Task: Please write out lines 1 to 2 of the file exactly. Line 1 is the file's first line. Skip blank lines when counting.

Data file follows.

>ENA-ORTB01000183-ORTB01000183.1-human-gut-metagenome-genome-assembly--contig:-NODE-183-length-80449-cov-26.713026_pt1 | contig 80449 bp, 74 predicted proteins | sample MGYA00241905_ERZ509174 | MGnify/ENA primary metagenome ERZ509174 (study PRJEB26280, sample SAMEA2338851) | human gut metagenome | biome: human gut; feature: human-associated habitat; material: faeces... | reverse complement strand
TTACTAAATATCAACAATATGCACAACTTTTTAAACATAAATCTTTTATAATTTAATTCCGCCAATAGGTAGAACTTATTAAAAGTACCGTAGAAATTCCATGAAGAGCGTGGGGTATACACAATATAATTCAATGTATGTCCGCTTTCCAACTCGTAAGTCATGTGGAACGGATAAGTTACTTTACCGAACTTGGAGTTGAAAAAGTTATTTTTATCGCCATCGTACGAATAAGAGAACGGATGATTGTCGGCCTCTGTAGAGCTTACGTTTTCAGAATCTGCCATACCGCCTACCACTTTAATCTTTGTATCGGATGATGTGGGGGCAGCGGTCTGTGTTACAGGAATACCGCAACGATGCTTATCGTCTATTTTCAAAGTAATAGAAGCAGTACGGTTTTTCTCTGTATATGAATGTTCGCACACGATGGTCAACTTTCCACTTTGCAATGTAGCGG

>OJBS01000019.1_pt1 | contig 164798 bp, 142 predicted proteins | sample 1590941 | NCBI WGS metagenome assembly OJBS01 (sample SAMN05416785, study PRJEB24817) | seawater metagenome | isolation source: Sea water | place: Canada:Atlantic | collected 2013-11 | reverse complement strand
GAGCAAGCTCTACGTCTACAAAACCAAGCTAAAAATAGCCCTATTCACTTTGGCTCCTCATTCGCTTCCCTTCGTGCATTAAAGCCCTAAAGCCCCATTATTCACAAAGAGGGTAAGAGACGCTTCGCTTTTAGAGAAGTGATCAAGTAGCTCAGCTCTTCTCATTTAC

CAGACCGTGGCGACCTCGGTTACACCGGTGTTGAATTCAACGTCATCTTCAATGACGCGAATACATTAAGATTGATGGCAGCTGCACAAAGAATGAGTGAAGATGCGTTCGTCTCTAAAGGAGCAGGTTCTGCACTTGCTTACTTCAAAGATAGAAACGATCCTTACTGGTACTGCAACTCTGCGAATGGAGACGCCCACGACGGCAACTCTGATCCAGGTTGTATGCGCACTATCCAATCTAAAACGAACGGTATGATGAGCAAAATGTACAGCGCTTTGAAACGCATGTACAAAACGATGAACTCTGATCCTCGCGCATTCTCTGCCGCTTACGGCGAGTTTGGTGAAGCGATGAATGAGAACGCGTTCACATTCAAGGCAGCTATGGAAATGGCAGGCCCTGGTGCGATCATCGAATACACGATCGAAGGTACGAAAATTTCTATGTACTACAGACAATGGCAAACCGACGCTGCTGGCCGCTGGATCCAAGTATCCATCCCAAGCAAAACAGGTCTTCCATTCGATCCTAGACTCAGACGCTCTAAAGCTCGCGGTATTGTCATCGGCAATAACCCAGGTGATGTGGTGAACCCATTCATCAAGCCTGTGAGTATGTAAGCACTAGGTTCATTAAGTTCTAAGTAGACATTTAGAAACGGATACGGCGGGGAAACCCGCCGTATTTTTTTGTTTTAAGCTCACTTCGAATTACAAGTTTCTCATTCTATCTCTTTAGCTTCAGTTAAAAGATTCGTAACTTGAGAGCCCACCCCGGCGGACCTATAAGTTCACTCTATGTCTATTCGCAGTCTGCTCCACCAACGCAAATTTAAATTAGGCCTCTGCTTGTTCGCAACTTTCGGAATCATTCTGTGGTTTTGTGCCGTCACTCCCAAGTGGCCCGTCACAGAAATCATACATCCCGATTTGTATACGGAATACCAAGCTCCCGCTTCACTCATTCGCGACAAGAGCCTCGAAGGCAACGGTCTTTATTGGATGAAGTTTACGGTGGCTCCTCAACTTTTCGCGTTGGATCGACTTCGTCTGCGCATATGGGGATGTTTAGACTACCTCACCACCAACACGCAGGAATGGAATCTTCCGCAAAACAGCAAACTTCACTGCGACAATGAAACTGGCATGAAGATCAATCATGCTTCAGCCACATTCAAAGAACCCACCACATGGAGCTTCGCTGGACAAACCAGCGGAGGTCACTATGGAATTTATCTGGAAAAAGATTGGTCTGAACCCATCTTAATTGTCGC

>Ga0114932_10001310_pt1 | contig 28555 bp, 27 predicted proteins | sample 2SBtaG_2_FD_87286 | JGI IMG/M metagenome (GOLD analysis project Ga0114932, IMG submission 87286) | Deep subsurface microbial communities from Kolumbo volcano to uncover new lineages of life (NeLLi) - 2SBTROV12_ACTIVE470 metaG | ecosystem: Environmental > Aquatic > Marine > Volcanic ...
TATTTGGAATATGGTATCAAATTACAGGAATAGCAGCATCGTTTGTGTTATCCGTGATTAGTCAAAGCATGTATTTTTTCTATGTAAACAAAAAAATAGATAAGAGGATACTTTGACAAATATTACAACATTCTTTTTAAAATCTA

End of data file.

>ENA-ORTB01000183-ORTB01000183.1-human-gut-metagenome-genome-assembly--contig:-NODE-183-length-80449-cov-26.713026_pt1 | contig 80449 bp, 74 predicted proteins | sample MGYA00241905_ERZ509174 | MGnify/ENA primary metagenome ERZ509174 (study PRJEB26280, sample SAMEA2338851) | human gut metagenome | biome: human gut; feature: human-associated habitat; material: faeces... | reverse complement strand
TTACTAAATATCAACAATATGCACAACTTTTTAAACATAAATCTTTTATAATTTAATTCCGCCAATAGGTAGAACTTATTAAAAGTACCGTAGAAATTCCATGAAGAGCGTGGGGTATACACAATATAATTCAATGTATGTCCGCTTTCCAACTCGTAAGTCATGTGGAACGGATAAGTTACTTTACCGAACTTGGAGTTGAAAAAGTTATTTTTATCGCCATCGTACGAATAAGAGAACGGATGATTGTCGGCCTCTGTAGAGCTTACGTTTTCAGAATCTGCCATACCGCCTACCACTTTAATCTTTGTATCGGATGATGTGGGGGCAGCGGTCTGTGTTACAGGAATACCGCAACGATGCTTATCGTCTATTTTCAAAGTAATAGAAGCAGTACGGTTTTTCTCTGTATATGAATGTTCGCACACGATGGTCAACTTTCCACTTTGCAATGTAGCGG